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Sunday, January 15, 2012

Lean Meat and Century Egg Congee - A Traditional Asian dish

Asian cuisine can be some of the most forgiving dishes.  There's rarely an exact recipe, rather rough ratios.  You can add whatever you like in whatever amounts you like.  There really aren’t any rules.  Any deviation from a recipe is called a "secret" recipe.  

The lean meat and century egg congee is a dish that is considered common cafe food.  It is just as popular in Asian countries as chips and tortillas are popular in Austin, TX.  While it isn't considered peasant food, it definitely isn't considered upscale fare.  You won't find it at any fancy or event semi-fancy restaurant, but you might find it at a dim sum restaurant.

As my mother made this particular batch, I looked online at other recipes.  And many of them were deeply involved and time consuming.  As my mother says, "Why make things so complicated?"  This version is quick and easy.  From the very start to finish, it look no longer than seven minutes.  Again, it isn't fancy.  It isn't even pretty.  But it is comfort food to a portion of the population.  

Century egg is one of those Asian foods that might be difficult to understand.  These eggs are not visually pleasing.  The flavor of can be intensely eggy and pungent. The texture can be rubbery and gelatinous.  Some other people might find these qualities unattractive, but I don't find century egg to be unpleasant or offensive.  They are usually individually wrapped and fairly inexpensive.  Most Asian grocery stores will have them.  If you're adventurous, try century eggs!

Adjust ingredients to your liking.  The raw ginger can be pretty harsh for those who aren't accustomed to it.  Cut back the ginger or mince into tiny pieces.  Any type of meat is suitable, however, lean pork meat is the most traditional.  


4 cups cooked rice (I use the sticky kind)
1 piece of raw ginger (roughly 1/2 oz) - julienned or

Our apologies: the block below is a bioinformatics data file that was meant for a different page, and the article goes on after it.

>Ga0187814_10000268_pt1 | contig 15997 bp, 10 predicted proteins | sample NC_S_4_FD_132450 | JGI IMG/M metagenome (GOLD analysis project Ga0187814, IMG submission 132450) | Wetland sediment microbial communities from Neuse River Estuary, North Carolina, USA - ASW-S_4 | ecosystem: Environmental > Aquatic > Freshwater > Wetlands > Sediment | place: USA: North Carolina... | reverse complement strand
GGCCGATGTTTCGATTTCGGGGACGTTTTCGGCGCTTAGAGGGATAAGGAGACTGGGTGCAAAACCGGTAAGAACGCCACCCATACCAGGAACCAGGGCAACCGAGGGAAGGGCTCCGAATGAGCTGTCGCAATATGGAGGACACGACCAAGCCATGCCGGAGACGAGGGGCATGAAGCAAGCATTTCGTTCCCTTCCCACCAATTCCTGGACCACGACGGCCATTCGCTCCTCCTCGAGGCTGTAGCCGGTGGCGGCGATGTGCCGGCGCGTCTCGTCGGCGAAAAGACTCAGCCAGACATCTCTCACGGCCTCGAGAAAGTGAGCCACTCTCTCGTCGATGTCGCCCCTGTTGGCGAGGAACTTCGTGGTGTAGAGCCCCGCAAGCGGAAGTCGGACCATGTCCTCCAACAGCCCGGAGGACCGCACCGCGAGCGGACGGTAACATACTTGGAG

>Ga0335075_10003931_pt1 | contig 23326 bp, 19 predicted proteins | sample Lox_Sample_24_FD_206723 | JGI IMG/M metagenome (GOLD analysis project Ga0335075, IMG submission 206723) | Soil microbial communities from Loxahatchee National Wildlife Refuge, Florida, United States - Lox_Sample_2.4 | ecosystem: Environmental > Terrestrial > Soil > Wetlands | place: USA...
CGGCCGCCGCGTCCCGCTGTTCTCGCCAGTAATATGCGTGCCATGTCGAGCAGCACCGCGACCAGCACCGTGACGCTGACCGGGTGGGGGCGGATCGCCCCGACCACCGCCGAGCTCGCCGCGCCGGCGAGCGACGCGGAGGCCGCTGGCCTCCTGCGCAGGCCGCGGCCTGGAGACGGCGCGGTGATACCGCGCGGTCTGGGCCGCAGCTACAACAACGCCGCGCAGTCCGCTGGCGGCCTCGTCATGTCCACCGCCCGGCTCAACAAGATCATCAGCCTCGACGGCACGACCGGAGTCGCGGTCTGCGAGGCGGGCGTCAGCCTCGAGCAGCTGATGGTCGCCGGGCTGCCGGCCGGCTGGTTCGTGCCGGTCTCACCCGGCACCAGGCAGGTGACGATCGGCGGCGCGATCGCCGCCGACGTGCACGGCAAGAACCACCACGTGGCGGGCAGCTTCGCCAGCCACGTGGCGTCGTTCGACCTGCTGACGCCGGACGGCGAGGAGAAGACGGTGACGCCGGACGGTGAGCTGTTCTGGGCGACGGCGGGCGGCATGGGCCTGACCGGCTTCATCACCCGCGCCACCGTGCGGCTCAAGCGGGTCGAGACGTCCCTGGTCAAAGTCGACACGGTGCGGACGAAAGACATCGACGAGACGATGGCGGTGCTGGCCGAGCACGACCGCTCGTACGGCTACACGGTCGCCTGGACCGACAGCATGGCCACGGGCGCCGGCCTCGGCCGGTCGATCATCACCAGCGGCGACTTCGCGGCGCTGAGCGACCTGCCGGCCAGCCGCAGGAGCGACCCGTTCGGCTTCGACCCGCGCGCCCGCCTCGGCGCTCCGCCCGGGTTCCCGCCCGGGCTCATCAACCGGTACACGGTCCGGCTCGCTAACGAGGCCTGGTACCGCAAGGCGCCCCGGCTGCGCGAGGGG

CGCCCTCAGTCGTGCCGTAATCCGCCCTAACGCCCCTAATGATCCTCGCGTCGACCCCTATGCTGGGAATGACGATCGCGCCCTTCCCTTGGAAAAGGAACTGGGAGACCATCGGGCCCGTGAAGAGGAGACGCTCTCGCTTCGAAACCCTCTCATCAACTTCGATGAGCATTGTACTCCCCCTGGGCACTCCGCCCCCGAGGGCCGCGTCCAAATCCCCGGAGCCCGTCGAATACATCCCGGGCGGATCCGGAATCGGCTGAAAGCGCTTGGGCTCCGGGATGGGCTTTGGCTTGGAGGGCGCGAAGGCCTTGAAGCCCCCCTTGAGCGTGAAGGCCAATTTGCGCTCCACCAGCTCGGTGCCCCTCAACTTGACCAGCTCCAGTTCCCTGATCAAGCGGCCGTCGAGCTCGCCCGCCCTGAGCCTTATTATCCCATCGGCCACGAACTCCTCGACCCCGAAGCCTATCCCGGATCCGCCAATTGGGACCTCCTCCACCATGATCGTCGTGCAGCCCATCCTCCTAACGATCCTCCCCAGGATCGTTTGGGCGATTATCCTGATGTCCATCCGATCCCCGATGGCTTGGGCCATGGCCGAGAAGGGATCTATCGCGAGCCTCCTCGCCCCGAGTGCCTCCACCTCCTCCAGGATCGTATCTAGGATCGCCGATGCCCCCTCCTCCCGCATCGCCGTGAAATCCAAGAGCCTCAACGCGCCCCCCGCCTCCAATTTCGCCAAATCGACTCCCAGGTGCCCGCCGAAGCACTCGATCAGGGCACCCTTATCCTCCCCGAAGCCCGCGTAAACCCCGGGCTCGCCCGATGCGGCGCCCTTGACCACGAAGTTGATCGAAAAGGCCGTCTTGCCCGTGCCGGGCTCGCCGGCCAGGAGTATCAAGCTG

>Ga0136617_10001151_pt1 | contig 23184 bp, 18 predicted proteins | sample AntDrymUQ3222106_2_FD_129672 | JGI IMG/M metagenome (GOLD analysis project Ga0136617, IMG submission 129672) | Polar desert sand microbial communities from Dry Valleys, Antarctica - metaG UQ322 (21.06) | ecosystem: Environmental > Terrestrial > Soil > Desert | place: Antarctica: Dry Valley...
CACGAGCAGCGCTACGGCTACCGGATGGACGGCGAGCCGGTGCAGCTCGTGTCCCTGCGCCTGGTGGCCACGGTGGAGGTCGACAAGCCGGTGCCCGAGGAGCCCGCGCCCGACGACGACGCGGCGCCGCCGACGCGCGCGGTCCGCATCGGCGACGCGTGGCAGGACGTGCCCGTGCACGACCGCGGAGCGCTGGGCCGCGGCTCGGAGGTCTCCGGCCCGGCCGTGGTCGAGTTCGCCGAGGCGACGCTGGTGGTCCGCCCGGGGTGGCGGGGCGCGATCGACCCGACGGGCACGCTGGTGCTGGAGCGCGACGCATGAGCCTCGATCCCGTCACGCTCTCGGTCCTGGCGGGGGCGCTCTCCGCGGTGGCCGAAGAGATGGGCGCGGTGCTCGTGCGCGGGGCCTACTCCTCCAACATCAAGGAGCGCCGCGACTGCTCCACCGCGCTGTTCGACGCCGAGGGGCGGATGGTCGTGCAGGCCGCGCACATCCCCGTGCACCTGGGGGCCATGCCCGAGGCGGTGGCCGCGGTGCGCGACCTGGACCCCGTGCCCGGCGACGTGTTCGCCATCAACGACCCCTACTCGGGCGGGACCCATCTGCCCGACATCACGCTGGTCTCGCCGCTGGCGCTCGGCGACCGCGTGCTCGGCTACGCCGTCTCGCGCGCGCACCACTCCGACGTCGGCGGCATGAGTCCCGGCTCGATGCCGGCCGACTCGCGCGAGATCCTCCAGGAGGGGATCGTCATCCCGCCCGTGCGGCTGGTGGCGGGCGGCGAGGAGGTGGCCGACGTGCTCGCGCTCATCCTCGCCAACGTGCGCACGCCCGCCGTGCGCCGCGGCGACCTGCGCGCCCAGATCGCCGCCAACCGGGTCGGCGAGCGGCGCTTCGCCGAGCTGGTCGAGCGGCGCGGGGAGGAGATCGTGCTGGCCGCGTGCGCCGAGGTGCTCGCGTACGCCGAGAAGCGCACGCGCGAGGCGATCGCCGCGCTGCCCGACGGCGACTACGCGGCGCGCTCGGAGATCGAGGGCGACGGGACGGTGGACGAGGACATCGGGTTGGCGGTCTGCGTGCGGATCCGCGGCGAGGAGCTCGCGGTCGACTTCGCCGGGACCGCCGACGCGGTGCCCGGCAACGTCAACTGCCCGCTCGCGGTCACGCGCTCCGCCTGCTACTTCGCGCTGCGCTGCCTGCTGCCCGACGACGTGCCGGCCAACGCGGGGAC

4 ounces of raw minced pork.  Ground pork is also okay.  
3-4 Century eggs diced or sliced.  It doesn't matter what shape it is in.
1 pinch salt
1 pinch white pepper
1 bunch of green onions, sliced
6 cups of water or chicken broth.

In a large pot, boil the water/broth.  Add the raw meat to the water, and allow it to cook. You could add the meat to the water before it boils too.  It really makes no difference.  My mother puts the meat in nearly frozen. If you are squeamish, you might want to skim the scum off the top pot after the meat has cooked.  Add in the raw ginger, and cooked rice.  Let the rice cook for 3-5 minutes.  It should start to get soft and the liquid should become almost gelatinous.  Congee typically as the consistency of a pudding, but if you like it more like a soup, add more water.  If you like it thicker like an oatmeal, cook it longer.  My mother says that this particular dish should be fairly soup-y, but culinary freedom is in your hands.  

Once the rice is almost the consistency you want, add in the century eggs, salt, and pepper.  Garnish with green onion when serving.  Tada.....easy to make Lean Meat and Century Egg Congee. 

A shelled egg.  The color of eggs can range from light yellow, gray, and to a deep brown. 

The eggs are certainly colorful. 

Frozen minced meat ready to be chopped.

Cutting up the ginger, which happened to be frozen too.

The meat and ginger are cooking.

The soup is ready now.  If you leave it uncovered, it will thicken into a sticky mass.  You can thin it out with with water later. 

A piece of century egg.

A close up.  Easy and comforting.

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